New EU rules for smartphones and tablets: still far from a true Right to repair

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Re: ecodesign requirements proposed by the European Commission that will apply to phones (smartphones, mobile phones, cordless phones) and tablets
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while having initial repairability rules for these products is a first important step
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missed opportunity to introduce rules granting people a true Right to repair.
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New rules are meant to reduce the environmental impact of phones and tablets.
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They will include durability requirements, and aim to improve the repairability and reliability of these devices.
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This will be the first time that such rules apply to this category of products, setting the tone for future regulation on other ICT products such as computers and printers.
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In December, the Member State expert group will decide on the introduction of a label on smartphones and tablets.
  • Such a label is expected to include a repair score and comparative information on the reliability of these devices.

1. The good bits in the new rules

  • In terms of repairability, rules will:
    • force manufacturers to give access to:
      • repair and maintenance information
      • and spare parts
      • to professional repairers and end-users
      • for at least 7 years after retiring a product from the market.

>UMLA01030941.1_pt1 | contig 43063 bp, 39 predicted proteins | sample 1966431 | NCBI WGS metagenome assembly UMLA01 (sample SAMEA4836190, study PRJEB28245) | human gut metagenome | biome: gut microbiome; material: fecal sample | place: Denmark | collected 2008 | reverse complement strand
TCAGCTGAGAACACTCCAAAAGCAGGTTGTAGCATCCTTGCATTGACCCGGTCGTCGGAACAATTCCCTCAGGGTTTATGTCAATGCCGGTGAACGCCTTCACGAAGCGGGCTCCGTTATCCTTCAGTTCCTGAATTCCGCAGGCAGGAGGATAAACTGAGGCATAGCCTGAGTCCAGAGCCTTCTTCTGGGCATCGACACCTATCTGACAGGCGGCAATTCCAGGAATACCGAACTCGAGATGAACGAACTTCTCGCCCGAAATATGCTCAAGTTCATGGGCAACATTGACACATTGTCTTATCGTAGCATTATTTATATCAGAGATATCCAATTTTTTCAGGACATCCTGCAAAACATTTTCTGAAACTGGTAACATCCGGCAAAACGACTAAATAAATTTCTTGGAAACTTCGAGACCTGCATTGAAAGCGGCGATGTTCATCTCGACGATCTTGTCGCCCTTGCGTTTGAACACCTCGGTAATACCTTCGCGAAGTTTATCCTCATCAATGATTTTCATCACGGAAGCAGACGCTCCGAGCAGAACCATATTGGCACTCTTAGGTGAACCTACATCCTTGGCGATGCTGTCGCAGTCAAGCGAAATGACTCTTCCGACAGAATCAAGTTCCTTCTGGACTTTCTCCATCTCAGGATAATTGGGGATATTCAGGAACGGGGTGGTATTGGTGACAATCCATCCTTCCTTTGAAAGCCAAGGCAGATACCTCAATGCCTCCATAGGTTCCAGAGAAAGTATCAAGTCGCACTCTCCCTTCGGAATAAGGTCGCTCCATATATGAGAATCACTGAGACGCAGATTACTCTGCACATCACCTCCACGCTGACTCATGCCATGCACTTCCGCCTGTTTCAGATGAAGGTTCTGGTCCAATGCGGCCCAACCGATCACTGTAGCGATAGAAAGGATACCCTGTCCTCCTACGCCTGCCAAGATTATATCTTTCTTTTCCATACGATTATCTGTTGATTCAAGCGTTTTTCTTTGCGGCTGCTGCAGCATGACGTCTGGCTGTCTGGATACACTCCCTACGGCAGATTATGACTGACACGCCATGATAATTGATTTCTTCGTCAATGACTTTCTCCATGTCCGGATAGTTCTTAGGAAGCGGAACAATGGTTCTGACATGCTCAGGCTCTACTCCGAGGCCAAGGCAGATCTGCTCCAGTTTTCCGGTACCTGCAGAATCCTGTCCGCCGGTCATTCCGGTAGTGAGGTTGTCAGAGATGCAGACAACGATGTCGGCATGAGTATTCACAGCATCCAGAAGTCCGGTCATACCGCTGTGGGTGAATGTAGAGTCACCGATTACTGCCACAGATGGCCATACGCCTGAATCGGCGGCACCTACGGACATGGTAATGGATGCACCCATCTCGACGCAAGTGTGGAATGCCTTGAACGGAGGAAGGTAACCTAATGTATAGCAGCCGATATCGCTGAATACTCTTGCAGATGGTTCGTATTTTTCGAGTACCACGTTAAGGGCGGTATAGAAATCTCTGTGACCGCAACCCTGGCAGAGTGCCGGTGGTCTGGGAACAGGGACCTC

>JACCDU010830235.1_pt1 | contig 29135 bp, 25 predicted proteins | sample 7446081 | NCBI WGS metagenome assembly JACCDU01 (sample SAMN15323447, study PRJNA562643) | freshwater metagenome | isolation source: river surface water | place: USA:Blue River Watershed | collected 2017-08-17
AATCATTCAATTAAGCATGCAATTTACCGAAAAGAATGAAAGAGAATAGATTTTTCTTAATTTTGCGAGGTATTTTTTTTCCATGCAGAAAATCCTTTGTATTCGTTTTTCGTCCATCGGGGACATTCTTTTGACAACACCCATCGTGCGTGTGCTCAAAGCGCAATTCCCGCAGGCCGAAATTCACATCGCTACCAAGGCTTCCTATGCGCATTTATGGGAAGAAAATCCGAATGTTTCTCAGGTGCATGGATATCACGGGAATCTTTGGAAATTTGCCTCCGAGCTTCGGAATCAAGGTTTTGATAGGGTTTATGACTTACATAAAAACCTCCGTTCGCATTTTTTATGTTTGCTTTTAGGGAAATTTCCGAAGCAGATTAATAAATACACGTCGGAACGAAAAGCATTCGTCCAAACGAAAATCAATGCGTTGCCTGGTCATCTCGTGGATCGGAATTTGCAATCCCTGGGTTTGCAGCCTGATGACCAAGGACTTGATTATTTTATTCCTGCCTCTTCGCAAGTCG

• software updates will also have to be made available
      • for at least 5 years after retiring a product from the market.
  • In terms of reliability, smartphones will:
    • have to survive at least 45 accidental drops before losing functionality
    • retain at least 80% of a battery’s capacity after 800 charging cycles

2. Not good enough though

  • However, the near final version of the agreed text obtained by the Right to Repair Coalition lacks the ambition needed to grant people a universal right to repair and reach the objectives of the Green Deal.
  • Right to Repair campaigners are concerned that:
    • the final rules will not prevent manufacturers from using software practices to limit independent repair.
    • the high price of spare parts will not be tackled either.
    • the range of spare parts available to consumers and community repair initiatives will be seriously limited.

manufacturers and retailers will still keep control of who repairs their devices through part pairing.

Especially disappointing is the removal of manufacturers’ obligations to display and adhere to a maximum price of spare parts.

For the first time spare parts, repair information and software updates will have to be made available long-term.

Yet, the rules fail to address repair’s affordability, the need for end-users and community repair initiatives to access all spare parts, and the use of software by manufacturers to limit the use of reused and third-party parts.

3. Elsewhere

3.1. In my garden

Notes that link to this note (AKA backlinks).

3.3. Mentions

This page last updated: 2022-12-16 Fri 10:45. Map. Recent changes. Source. Peer Production License.